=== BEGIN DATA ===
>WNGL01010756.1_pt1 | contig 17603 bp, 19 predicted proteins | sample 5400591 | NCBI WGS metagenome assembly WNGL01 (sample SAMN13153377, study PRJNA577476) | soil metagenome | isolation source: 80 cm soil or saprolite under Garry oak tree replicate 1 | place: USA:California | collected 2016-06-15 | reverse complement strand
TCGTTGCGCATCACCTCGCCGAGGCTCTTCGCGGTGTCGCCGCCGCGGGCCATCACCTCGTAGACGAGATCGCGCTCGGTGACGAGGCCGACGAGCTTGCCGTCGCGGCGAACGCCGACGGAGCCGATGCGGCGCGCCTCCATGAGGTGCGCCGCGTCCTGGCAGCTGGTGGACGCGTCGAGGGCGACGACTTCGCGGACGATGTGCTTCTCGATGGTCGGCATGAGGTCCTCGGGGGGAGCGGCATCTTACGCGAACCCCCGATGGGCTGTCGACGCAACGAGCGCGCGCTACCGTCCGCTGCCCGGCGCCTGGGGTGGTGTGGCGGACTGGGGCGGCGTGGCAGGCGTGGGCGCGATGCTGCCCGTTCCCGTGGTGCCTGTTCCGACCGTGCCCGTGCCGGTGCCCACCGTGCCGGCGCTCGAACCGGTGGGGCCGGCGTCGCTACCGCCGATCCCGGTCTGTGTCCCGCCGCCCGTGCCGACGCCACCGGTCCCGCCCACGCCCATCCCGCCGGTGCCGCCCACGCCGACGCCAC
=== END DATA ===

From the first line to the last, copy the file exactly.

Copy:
>WNGL01010756.1_pt1 | contig 17603 bp, 19 predicted proteins | sample 5400591 | NCBI WGS metagenome assembly WNGL01 (sample SAMN13153377, study PRJNA577476) | soil metagenome | isolation source: 80 cm soil or saprolite under Garry oak tree replicate 1 | place: USA:California | collected 2016-06-15 | reverse complement strand
TCGTTGCGCATCACCTCGCCGAGGCTCTTCGCGGTGTCGCCGCCGCGGGCCATCACCTCGTAGACGAGATCGCGCTCGGTGACGAGGCCGACGAGCTTGCCGTCGCGGCGAACGCCGACGGAGCCGATGCGGCGCGCCTCCATGAGGTGCGCCGCGTCCTGGCAGCTGGTGGACGCGTCGAGGGCGACGACTTCGCGGACGATGTGCTTCTCGATGGTCGGCATGAGGTCCTCGGGGGGAGCGGCATCTTACGCGAACCCCCGATGGGCTGTCGACGCAACGAGCGCGCGCTACCGTCCGCTGCCCGGCGCCTGGGGTGGTGTGGCGGACTGGGGCGGCGTGGCAGGCGTGGGCGCGATGCTGCCCGTTCCCGTGGTGCCTGTTCCGACCGTGCCCGTGCCGGTGCCCACCGTGCCGGCGCTCGAACCGGTGGGGCCGGCGTCGCTACCGCCGATCCCGGTCTGTGTCCCGCCGCCCGTGCCGACGCCACCGGTCCCGCCCACGCCCATCCCGCCGGTGCCGCCCACGCCGACGCCAC